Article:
David Brooks: When dictators find God | COMMENTARY – Baltimore Sun

david-brooks:-when-dictators-find-god-|-commentary-–-baltimore-sun

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What is the 21st century going to be about? If you had asked me 20 years ago, on, say, Sept. 10, 2001, I would have had a clear answer: advancing liberalism. After the fall of the Berlin Wall, the end of apartheid, Deng Xiaoping’s reforms in China, a set of values seemed to be on the march — democracy, capitalism, egalitarianism, individual freedom.

Then over the ensuing decades, democracy’s spread was halted and then reversed. Authoritarians in China, Central and Eastern Europe and beyond wielded power. We settled into the now familiar contest between democratic liberalism and authoritarianism.

But over the last several years something interesting happened: Authoritarians found God. They used religious symbols as nationalist identity markers and rallying cries. They unified the masses behind them by whipping up perpetual culture wars. They reframed the global debate: It was no longer between democracy and dictatorship; it was between the moral decadence of Western elites and traditional values and superior spirituality of the good normal people in their own homelands.

The 21st century is turning into an era of globe-spanning holy wars at a time when the appeal of actual religion seems to be on the wane.

Xi Jinping is one of the architects of this spiritually coated authoritarianism. Mao Zedong regarded prerevolutionary China with contempt. But Mr. Xi’s regime has gone out of its way to embrace old customs and traditional values. China scholar Max Oidtmann says it is restricting independent religious entities while creating a “Socialist core value view,” a creed that includes a mixture of Confucianism, Daoism, Marxism and Maoism.

Last week, the Chinese government ordered a boycott of “sissy pants” celebrities. These are the delicate-looking male stars who display gentle personalities and are accused of feminizing Chinese manhood. This is only one of the culture war forays designed to illustrate how the regime is protecting China from Western moral corruption.

The regime’s top-down moral populism is having an effect. “Today, traditionalism is gaining momentum among everyday Chinese people as well as intellectuals and politicians,” Xuetong Yan of Tsinghua University wrote in 2018. The Chinese internet is apparently now rife with attacks on the decadent “white left” — educated American and European progressives who champion feminism, LGBTQ rights and such.

Vladimir Putin and the other regional authoritarians play a similar game. Mr. Putin has long associated himself with religious philosophers like Ivan Ilyin and Nikolai Berdyaev. In an essay for the Berkley Center at Georgetown University, Dmitry Uzlaner reports that the regime is casting itself as “the last bastion of Christian values” that keeps the world from descending into liberal moral chaos.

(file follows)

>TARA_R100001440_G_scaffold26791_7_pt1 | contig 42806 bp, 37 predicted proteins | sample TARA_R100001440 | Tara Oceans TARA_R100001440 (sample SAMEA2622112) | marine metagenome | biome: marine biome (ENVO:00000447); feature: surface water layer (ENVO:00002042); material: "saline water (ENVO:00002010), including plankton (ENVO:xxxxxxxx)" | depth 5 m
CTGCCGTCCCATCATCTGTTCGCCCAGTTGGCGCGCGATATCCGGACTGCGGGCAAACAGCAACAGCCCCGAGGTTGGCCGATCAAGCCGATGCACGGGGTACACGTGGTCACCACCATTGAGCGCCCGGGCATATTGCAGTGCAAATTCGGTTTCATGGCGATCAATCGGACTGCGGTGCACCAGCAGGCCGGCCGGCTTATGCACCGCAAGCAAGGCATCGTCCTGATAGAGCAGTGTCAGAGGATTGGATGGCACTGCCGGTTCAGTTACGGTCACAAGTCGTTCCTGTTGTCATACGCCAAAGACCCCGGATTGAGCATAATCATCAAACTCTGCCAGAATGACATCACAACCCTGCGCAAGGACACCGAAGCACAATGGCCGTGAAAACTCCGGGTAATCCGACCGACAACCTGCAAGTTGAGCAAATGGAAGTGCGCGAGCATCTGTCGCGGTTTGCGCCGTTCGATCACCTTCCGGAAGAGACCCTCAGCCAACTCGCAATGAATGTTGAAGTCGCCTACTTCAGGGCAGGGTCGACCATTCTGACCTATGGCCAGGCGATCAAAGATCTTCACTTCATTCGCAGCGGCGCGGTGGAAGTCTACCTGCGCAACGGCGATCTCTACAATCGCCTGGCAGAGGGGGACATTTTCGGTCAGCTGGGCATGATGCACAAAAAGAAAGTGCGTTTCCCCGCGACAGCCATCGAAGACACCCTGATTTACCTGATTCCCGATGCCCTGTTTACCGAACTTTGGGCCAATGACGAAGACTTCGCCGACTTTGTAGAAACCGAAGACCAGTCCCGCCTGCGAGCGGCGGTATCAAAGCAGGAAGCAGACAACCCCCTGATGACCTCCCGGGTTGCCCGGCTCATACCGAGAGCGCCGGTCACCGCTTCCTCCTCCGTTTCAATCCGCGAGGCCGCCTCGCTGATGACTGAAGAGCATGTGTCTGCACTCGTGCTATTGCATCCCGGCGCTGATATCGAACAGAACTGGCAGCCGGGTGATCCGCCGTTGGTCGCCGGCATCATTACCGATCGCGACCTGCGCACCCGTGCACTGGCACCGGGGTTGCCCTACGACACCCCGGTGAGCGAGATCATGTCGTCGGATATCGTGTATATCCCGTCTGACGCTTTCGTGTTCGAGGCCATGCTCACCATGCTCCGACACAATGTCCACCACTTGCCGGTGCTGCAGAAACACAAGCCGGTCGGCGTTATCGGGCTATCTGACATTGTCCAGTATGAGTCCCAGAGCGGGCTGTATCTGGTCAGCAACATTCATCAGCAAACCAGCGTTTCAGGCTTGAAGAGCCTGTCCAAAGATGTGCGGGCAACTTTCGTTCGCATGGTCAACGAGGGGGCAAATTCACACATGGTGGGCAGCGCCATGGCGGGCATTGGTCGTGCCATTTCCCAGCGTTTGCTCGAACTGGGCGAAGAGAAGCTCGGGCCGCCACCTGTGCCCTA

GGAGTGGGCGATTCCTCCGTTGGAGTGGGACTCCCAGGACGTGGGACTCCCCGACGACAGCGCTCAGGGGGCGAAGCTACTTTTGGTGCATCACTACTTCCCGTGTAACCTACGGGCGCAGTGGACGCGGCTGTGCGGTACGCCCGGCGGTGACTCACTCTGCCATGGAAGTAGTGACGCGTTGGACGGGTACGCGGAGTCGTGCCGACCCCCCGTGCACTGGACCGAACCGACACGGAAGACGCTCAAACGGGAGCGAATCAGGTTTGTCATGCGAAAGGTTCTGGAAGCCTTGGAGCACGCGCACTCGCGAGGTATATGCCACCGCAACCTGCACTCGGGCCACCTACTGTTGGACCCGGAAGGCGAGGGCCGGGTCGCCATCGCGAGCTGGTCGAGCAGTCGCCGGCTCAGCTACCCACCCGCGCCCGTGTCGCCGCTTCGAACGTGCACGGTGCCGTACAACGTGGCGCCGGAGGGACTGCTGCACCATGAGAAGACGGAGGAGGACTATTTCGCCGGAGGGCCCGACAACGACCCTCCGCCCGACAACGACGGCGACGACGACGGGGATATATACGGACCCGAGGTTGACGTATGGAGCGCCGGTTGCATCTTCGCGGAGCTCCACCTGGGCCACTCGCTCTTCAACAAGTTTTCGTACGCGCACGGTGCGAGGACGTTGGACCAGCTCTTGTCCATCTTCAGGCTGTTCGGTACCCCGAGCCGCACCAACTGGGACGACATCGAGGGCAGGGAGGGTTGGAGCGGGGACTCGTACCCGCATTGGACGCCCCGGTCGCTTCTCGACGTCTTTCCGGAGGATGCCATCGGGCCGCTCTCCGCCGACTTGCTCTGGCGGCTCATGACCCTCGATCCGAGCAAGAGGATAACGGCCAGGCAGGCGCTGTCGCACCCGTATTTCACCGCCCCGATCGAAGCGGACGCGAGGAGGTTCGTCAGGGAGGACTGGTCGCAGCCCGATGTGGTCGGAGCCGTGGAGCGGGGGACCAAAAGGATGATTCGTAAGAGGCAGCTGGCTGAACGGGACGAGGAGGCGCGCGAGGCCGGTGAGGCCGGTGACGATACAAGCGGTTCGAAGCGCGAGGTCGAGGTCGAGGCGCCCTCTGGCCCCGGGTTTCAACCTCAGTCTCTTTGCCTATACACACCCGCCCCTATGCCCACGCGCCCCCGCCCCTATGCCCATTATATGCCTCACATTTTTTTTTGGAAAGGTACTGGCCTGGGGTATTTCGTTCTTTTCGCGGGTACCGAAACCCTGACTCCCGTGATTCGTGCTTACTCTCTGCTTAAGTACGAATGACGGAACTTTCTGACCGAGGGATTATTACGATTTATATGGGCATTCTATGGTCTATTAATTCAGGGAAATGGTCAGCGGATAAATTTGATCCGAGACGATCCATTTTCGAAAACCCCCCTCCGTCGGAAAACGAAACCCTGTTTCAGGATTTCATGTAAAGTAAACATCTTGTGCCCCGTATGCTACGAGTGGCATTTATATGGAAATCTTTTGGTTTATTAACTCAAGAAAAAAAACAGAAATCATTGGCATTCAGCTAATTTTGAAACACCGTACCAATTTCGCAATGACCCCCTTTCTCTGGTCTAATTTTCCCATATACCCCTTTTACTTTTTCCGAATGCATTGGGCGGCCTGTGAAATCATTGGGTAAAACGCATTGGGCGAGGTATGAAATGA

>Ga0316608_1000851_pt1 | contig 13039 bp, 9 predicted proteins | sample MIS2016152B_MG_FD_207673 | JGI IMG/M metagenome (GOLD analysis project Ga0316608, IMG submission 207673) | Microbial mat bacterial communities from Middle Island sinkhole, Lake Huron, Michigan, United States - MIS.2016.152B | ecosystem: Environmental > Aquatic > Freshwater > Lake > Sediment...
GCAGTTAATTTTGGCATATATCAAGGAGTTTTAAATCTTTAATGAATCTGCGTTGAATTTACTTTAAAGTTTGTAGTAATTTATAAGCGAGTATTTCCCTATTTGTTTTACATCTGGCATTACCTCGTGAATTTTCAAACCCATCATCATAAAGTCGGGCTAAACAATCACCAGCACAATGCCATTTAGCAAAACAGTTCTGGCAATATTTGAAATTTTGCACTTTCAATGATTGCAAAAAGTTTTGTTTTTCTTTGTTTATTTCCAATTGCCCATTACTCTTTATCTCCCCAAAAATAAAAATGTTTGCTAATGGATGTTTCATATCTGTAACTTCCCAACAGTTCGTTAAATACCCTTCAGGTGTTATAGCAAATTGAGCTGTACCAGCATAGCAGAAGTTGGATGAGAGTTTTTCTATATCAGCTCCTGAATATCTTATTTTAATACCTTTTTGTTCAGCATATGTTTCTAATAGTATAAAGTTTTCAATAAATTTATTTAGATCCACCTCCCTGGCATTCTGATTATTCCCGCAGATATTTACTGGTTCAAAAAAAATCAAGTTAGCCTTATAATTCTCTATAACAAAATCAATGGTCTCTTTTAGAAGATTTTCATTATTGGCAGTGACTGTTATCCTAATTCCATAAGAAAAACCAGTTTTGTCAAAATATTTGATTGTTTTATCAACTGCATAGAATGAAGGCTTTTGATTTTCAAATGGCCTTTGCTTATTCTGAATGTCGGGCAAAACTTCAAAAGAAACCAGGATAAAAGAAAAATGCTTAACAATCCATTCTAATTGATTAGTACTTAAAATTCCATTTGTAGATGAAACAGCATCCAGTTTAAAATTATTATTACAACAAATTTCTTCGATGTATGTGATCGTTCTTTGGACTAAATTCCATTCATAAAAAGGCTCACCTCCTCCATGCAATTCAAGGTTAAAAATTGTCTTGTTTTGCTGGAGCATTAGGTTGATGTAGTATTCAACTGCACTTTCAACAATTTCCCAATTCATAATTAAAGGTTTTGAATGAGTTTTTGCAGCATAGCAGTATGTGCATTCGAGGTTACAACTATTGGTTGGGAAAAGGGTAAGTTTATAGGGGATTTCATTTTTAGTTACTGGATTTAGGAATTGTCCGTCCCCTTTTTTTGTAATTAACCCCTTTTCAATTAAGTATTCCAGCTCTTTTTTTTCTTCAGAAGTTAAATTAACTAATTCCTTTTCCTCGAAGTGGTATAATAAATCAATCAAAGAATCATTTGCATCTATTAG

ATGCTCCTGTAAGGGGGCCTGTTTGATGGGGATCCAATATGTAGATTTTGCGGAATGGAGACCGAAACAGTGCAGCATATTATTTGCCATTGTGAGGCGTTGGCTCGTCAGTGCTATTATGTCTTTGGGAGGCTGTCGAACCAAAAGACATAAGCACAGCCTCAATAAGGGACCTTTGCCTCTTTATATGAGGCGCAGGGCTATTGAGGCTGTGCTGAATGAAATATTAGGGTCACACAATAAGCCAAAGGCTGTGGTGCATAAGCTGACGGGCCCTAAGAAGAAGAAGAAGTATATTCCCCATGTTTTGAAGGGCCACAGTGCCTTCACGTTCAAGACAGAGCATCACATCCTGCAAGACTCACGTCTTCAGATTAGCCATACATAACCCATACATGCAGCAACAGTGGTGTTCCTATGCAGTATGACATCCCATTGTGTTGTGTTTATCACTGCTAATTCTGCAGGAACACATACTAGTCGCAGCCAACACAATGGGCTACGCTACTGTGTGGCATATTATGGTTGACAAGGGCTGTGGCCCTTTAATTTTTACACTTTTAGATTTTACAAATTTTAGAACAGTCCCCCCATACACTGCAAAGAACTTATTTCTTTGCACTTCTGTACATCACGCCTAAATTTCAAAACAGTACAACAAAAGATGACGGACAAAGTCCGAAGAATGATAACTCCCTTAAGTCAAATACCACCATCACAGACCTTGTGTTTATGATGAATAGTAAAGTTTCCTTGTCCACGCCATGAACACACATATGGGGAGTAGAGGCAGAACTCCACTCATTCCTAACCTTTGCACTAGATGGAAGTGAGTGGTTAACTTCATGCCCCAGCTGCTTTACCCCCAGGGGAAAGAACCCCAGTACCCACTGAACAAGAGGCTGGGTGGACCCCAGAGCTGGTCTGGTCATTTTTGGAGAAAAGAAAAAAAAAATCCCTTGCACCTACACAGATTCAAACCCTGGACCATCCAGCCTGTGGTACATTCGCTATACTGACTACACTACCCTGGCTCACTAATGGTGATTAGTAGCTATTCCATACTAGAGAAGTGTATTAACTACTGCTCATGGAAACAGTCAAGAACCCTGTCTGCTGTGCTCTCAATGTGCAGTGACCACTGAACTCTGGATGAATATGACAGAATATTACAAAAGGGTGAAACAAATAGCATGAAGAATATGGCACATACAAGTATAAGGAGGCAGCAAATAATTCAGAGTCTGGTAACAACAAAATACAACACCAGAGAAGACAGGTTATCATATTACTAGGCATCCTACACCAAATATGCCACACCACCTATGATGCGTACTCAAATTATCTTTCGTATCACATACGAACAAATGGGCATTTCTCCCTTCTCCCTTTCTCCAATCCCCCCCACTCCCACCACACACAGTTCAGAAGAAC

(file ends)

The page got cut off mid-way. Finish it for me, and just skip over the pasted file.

The culture war is going full blast there, too, with the regime restricting the internet, attempting to limit abortion, relaxing the fight against domestic violence and imposing blasphemy laws and a ban on supplying information to minors that supports “nontraditional sexual relations.”

Even wannabe authoritarians in America and Western Europe are getting in on the game. The international affairs scholar Tobias Cremer has shown that many of the so-called Christian nationalists who populate far-right movements on both sides of the Atlantic are actually not that religious.

They are motivated by nativist and anti-immigrant attitudes and then latch onto Christian symbols to separate “them” from “us.” In Germany, for example, the far-right group that aggressively plays up its Christian identity underperforms among voters who are actually religious.

In another Berkley Center essay, Mr. Cremer writes that right-wing American extremists “parade Christian crosses at rallies, use Crusader imagery in their memes and might even seek alliances with conservative Christian groups. But such references are not about the living, vibrant, universal and increasingly diverse faith in Jesus Christ that is practiced in the overwhelming majority of America’s churches today. Instead, in white identity, politics Christianity is largely turned into a secularized ‘Christianism’: a cultural identity-marker and symbol of whiteness that is interchangeable with the Viking-veneer, the Confederate flag, or neo-pagan symbols.”

These religiously cloaked authoritarians have naturally provoked an anti-religious backlash among those who understandably now associate religion with authoritarianism, nativism and general thuggishness. The rising and unprecedented levels of secularism in Europe and the U.S. over the past several decades have not produced less vicious cultural and spiritual warfare.

The pseudo-religious authoritarians have raised the moral stakes. They act as if individualism, human rights, diversity, gender equality, LGBTQ rights and religious liberty are just the latest forms of Western moral imperialism and the harbingers of social and moral chaos.

Those of us on the side of Western liberalism have no choice but to fight this on the spiritual and cultural plane as well, to show that pluralism is the opposite of decadence, but is a spiritual-rich, practically effective way to lift human dignity and run a coherent society.

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